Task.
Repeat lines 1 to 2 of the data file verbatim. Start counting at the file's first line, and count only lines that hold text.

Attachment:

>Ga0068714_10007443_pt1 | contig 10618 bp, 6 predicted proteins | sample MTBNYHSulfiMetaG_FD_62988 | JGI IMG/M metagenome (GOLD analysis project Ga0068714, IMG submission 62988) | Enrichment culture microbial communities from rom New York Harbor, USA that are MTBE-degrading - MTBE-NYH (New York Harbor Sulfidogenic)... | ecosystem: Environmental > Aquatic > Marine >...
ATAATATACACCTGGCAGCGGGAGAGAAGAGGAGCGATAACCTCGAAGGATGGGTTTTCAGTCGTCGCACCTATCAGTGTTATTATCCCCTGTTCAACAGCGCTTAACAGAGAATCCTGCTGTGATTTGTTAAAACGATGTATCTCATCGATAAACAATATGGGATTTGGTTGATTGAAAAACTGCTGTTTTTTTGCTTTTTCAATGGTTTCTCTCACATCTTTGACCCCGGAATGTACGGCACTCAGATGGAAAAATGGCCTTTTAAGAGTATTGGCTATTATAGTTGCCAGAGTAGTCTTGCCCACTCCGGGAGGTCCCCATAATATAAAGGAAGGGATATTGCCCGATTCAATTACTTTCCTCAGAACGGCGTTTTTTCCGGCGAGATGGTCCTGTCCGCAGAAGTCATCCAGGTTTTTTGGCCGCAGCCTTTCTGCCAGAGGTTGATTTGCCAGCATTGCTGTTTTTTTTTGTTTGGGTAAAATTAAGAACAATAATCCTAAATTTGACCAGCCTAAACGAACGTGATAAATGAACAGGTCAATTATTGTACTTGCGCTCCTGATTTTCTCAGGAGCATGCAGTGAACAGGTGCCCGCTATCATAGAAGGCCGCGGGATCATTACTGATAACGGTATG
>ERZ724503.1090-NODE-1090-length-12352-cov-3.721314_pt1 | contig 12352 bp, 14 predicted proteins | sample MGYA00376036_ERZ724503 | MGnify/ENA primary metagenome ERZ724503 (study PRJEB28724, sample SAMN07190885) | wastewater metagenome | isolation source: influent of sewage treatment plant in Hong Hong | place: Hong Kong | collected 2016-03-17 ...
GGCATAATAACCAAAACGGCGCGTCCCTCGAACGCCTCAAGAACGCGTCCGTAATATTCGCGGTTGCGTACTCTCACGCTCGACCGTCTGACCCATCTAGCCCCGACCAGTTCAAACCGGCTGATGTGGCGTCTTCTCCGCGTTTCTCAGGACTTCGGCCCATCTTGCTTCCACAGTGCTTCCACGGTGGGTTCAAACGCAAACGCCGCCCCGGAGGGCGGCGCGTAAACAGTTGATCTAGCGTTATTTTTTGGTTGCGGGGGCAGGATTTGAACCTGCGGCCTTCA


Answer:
>Ga0068714_10007443_pt1 | contig 10618 bp, 6 predicted proteins | sample MTBNYHSulfiMetaG_FD_62988 | JGI IMG/M metagenome (GOLD analysis project Ga0068714, IMG submission 62988) | Enrichment culture microbial communities from rom New York Harbor, USA that are MTBE-degrading - MTBE-NYH (New York Harbor Sulfidogenic)... | ecosystem: Environmental > Aquatic > Marine >...
ATAATATACACCTGGCAGCGGGAGAGAAGAGGAGCGATAACCTCGAAGGATGGGTTTTCAGTCGTCGCACCTATCAGTGTTATTATCCCCTGTTCAACAGCGCTTAACAGAGAATCCTGCTGTGATTTGTTAAAACGATGTATCTCATCGATAAACAATATGGGATTTGGTTGATTGAAAAACTGCTGTTTTTTTGCTTTTTCAATGGTTTCTCTCACATCTTTGACCCCGGAATGTACGGCACTCAGATGGAAAAATGGCCTTTTAAGAGTATTGGCTATTATAGTTGCCAGAGTAGTCTTGCCCACTCCGGGAGGTCCCCATAATATAAAGGAAGGGATATTGCCCGATTCAATTACTTTCCTCAGAACGGCGTTTTTTCCGGCGAGATGGTCCTGTCCGCAGAAGTCATCCAGGTTTTTTGGCCGCAGCCTTTCTGCCAGAGGTTGATTTGCCAGCATTGCTGTTTTTTTTTGTTTGGGTAAAATTAAGAACAATAATCCTAAATTTGACCAGCCTAAACGAACGTGATAAATGAACAGGTCAATTATTGTACTTGCGCTCCTGATTTTCTCAGGAGCATGCAGTGAACAGGTGCCCGCTATCATAGAAGGCCGCGGGATCATTACTGATAACGGTATG